Breast Cancer & TNBC

Breast cancer will be diagnosed in 12% of women in the United States over the course of their lifetimes. More than 250,000 new cases of breast cancer were diagnosed in the United States in 2019.1

Breast cancer is categorized into three major subtypes based on (1) the presence or absence of molecular biomarkers for estrogen or progesterone receptors and human epidermal growth factor-2 (ERBB2; formerly HER2); (2) hormone receptor positive/ERBB2 negative (70% of patients), ERBB2 positive (15%-20%); and (3) triple-negative breast cancer (TNBC) tumors that lack all three standard molecular markers (15% of patients).2

Triple-negative breast cancer (TNBC) is an aggressive cancer because it grows quickly, is likely to have spread at the time of diagnosis and is more likely to recur after treatment than other types of breast cancer. The outlook is generally very unfavorable in comparison to the other types of breast cancer.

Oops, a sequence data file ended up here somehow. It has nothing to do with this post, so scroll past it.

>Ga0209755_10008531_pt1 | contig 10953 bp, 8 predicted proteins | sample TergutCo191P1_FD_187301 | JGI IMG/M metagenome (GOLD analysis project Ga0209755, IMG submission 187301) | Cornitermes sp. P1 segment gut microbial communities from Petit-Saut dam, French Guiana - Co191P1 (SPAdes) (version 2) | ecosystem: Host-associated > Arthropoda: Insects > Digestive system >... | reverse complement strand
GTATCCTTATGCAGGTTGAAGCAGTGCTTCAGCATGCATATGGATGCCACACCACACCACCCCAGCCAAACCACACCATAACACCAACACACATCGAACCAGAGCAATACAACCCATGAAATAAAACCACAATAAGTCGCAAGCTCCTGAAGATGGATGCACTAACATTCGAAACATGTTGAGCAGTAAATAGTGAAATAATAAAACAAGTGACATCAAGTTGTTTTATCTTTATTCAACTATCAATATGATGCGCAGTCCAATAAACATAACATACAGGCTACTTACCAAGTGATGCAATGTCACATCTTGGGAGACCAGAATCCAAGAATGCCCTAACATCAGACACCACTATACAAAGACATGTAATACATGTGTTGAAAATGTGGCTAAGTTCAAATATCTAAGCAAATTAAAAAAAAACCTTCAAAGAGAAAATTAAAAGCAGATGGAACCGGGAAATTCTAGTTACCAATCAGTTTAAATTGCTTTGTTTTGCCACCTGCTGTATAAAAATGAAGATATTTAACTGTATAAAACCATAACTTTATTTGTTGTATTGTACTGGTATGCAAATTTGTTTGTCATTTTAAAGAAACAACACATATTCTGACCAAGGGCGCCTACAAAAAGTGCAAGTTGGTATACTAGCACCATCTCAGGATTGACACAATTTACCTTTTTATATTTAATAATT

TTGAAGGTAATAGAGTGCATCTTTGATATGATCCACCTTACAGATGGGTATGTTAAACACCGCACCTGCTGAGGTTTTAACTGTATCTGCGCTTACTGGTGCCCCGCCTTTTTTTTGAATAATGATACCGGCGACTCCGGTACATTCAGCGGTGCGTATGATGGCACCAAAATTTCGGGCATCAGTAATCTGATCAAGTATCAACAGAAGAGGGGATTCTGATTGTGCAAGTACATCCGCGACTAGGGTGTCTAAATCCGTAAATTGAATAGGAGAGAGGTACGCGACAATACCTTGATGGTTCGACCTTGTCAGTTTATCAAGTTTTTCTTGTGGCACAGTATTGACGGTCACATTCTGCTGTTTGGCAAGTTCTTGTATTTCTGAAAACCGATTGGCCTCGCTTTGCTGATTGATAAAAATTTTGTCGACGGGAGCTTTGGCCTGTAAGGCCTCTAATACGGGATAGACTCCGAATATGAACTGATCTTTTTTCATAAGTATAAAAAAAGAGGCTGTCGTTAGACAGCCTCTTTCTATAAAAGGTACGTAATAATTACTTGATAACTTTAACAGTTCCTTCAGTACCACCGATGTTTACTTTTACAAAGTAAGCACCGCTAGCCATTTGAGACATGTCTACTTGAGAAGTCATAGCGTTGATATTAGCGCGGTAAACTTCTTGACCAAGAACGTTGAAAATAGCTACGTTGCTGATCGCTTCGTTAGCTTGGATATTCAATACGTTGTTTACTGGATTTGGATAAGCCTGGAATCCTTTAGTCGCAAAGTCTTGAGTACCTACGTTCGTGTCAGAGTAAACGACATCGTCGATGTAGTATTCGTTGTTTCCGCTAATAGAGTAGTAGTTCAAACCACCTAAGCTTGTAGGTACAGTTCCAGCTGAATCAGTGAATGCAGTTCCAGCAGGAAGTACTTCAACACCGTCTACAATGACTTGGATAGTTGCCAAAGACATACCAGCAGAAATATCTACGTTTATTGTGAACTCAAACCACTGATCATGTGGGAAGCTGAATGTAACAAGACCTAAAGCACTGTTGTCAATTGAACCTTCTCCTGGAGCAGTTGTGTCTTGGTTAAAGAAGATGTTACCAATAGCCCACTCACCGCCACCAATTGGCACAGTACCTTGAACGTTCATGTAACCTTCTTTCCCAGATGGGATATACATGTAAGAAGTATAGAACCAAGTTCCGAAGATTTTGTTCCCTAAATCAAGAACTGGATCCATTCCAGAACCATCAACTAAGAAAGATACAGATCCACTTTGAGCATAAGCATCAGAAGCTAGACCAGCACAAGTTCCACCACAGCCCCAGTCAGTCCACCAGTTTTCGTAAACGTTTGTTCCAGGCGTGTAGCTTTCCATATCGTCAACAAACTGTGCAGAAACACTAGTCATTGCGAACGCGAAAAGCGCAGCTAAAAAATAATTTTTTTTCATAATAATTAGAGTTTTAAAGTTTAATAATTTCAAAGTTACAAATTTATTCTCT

Nearly half (46%) of women with advanced TNBC will have metastasis to the central nervous system (CNS) or brain.3 These patients have a particularly poor prognosis with median survival of only 4.9 months.4

Rakovina Therapeutics Approach

Analysis of patient data indicates that 20-25% of TNBC patients harbor germline DDR-mutations making this a promising patient population for PARP-inhibitor therapy.5 The high incidence of CNS metastases represents an important unmet medical need.

We are seeking to optimize our kt-2000 series PARP inhibitors to treat DDR-mutant cancers with high risk of CNS metastasis. We are researching our kt-3000 and kt-4000 series drug candidates to target recurrent and treatment-resistant cancers, including TNBC.

1 American Cancer Society (2020)
2 Waks, JAMA (2019)
3 Lin, Cancer (2008)
4 Niikuru, Breast Cancer Res Treat (2014); Lin, Cancer (2008)
5 Papadimitriou, Cancer Treat Rev (2018)